Tomiko knelt at the table, across from her father, carefully holding her back rigid and straight as they ate their breakfast. She hoped the formal posture would make him take her arguments seriously, but he barely looked at her as he ate mix of rice and nattō, fermented soybeans that gave off a pungent smell and overpowered even the constant fishy odor of her father’s skin.
Category: Horror (Page 2 of 23)
Penny gets the bed tonight, I’m on watch, Erik is out looting for food and supplies. If he were white, he tells us seriously, the press would say he was scavenging. But for him, it’s looting.
Not that there’s a press anymore. The newspaper we stuffed inside our makeshift mattress were all from three weeks ago. Then the newspaper company was bombed. That was a week after the Internet service provider was bombed. And while we missed the Internet, no one missed Comcast.
There was a buzz at the door. Mike Jansen sighed. Just when you got yourself settled after a long day working on the cheese counter; just when you were looking forward to some quality TV; the door had to go. He’d been standing up all day. His feet were killing him. He nestled down into the settee, deciding to ignore the buzz. He turned up the TV a little.
Buzz. Buzz. Bleedin’ buzz.
The caller was a persistent fellow and no mistake.
I’m a 44-year-old librarian from Kansas and a loyal reader of askdoctorsaperstein.com. Last night, after a relaxing day spent gardening, binge-watching “America’s Got Talent,” and organizing my snowglobe collection, I had a nightmare. A hideous octopus-headed monster performed a ukulele solo on “America’s Got Talent,” then killed and ate Howard Stern. Afterwards, Heidi Klum chanted tunelessly in a harsh alien language (possibly German). When I woke up, I was filled with unspeakable dread and all the snow in my snowglobes was whirling around as if someone had shaken each one. What could it mean?
–Worried in Wichita
Dexter crouched beneath the toxic fruit trees in his grassless back yard, turning over black earth with the spade he’d taken from the old man, and every shovelful revealed worse things:
clumps of cinders and the dust of ashes; rusting nails, practically dripping tetanus; wickedly-curved shards of brown glass; bullets of various sizes, crusted with dirt; and a foot or so down, fragments of black-stone statuary…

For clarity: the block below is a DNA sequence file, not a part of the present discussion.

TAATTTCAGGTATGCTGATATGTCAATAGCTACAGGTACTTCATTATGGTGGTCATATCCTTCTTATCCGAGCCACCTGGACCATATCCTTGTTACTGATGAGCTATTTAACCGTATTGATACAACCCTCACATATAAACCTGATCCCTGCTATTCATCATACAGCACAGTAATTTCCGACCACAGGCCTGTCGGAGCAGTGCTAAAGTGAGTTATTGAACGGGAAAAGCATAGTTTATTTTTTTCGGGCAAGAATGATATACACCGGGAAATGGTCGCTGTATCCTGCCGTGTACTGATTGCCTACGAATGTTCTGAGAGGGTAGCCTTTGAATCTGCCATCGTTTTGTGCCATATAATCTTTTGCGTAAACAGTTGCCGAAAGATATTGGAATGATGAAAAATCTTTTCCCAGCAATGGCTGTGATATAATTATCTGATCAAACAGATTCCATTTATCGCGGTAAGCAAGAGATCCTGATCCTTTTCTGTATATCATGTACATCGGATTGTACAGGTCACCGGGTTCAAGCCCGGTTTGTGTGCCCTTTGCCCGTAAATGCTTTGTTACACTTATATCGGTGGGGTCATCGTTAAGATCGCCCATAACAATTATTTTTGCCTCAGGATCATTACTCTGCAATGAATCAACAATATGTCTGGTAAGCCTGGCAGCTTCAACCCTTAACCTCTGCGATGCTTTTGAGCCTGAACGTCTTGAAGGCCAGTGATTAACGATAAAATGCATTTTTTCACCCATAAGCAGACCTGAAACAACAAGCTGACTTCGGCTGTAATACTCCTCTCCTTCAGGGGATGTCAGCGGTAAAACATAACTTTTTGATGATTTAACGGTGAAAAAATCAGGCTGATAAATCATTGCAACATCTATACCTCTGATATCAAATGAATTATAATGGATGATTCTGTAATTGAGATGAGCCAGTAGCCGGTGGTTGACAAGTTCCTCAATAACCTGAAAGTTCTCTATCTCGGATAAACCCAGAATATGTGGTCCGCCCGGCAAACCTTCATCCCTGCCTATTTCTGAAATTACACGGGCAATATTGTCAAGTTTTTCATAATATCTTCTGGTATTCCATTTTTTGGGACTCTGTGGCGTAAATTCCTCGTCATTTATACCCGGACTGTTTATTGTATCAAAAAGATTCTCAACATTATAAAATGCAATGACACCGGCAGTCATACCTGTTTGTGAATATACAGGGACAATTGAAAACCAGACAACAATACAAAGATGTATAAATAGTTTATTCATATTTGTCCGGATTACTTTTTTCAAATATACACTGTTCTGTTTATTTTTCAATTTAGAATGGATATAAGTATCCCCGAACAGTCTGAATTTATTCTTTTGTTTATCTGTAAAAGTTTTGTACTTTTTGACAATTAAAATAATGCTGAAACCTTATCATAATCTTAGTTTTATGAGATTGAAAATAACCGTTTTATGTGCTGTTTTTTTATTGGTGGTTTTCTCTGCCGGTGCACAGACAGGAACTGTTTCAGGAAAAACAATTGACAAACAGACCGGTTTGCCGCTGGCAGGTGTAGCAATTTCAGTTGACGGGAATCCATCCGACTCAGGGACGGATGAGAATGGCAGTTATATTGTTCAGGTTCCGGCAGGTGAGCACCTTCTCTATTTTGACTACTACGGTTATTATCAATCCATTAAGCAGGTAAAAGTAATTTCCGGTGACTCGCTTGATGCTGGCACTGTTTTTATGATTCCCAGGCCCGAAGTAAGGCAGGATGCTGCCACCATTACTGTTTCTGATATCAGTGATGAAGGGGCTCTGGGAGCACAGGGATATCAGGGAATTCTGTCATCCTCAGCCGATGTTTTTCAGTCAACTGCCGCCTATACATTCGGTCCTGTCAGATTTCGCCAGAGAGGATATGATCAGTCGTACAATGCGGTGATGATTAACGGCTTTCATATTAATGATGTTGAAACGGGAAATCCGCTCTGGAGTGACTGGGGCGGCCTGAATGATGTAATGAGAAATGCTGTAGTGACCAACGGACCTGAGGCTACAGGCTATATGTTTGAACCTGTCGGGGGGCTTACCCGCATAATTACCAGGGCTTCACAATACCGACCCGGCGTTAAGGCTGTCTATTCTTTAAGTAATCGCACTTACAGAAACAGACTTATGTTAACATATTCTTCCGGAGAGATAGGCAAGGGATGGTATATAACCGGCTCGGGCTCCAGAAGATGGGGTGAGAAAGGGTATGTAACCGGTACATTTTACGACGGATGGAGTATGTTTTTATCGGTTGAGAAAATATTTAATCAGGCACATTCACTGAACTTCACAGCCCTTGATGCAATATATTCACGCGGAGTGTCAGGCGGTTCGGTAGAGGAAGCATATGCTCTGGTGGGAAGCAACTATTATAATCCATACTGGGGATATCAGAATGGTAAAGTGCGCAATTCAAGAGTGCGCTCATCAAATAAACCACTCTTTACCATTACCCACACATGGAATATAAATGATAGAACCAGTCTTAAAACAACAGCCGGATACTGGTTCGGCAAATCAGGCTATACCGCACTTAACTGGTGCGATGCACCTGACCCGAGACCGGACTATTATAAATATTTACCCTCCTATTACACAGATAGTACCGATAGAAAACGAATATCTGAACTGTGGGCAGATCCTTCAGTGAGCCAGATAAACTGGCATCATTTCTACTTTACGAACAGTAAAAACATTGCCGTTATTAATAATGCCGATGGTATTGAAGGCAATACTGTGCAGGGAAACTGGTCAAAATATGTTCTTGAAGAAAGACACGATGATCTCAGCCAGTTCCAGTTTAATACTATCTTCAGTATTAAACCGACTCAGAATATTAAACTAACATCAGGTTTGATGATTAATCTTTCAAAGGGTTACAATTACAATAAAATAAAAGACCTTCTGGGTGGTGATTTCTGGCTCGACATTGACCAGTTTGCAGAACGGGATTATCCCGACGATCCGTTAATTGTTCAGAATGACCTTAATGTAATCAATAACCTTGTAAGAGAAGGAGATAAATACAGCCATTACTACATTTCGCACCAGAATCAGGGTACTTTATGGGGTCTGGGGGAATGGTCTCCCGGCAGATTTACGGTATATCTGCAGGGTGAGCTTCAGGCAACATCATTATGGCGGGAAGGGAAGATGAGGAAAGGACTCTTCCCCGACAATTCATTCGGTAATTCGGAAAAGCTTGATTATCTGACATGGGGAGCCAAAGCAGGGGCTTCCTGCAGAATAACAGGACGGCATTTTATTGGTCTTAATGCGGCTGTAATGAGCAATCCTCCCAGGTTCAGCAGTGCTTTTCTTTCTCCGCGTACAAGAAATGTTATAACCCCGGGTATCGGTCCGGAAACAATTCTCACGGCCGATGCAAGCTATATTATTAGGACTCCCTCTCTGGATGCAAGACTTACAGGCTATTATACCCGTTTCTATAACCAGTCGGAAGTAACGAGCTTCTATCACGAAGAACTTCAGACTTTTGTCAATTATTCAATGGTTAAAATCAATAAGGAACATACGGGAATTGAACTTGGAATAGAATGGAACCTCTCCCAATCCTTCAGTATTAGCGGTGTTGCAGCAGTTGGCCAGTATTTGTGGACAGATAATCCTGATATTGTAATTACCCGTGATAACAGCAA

Norm begins this with a warning concerning graphic violence and gore. We return to one of the Drabblecast’s favorite topics, the Zombie Apocalypse. The theme receives a fresh airing, which is just as well, as it was starting to smell. Sal Lemerond, veteran of the horror webzine “Necrotic Tissue,” posits the connection between drug addicts and zombies, in a 100-word drabble. Norm chimes in with a tasty public service announcement about the nutritional value of your brain on drugs. In the feature story, J. Alan Pierce whose work has appeared in Kaleidotrope, as well as twice on the Drabblecast (#18 “The One that Got Away” and #31 “Beekeepers”) – takes us through a zombie plague via the eyes of an early victim. The condition first manifests as Synthesesia, the scientific name for the ability to taste colors, smell sounds, and other bizarre sensory hallucinations. The story culminates in a family dispute and a choice betrayal.
Then, apparently crossing my incoherent note and reaching me Saturday afternoon, September 8th, came that curiously different and calming letter neatly typed on a new machine; that strange letter of reassurance and invitation which must have marked so prodigious a transition in the whole nightmare drama of the lonely hills. Again I will quote from memory – seeking for special reasons to preserve as much of the flavour of the style as I can.
To say that the letter relieved me would be only fair, yet beneath my relief lay a substratum of uneasiness. If Akeley had been sane in his terror, was he now sane in his deliverance?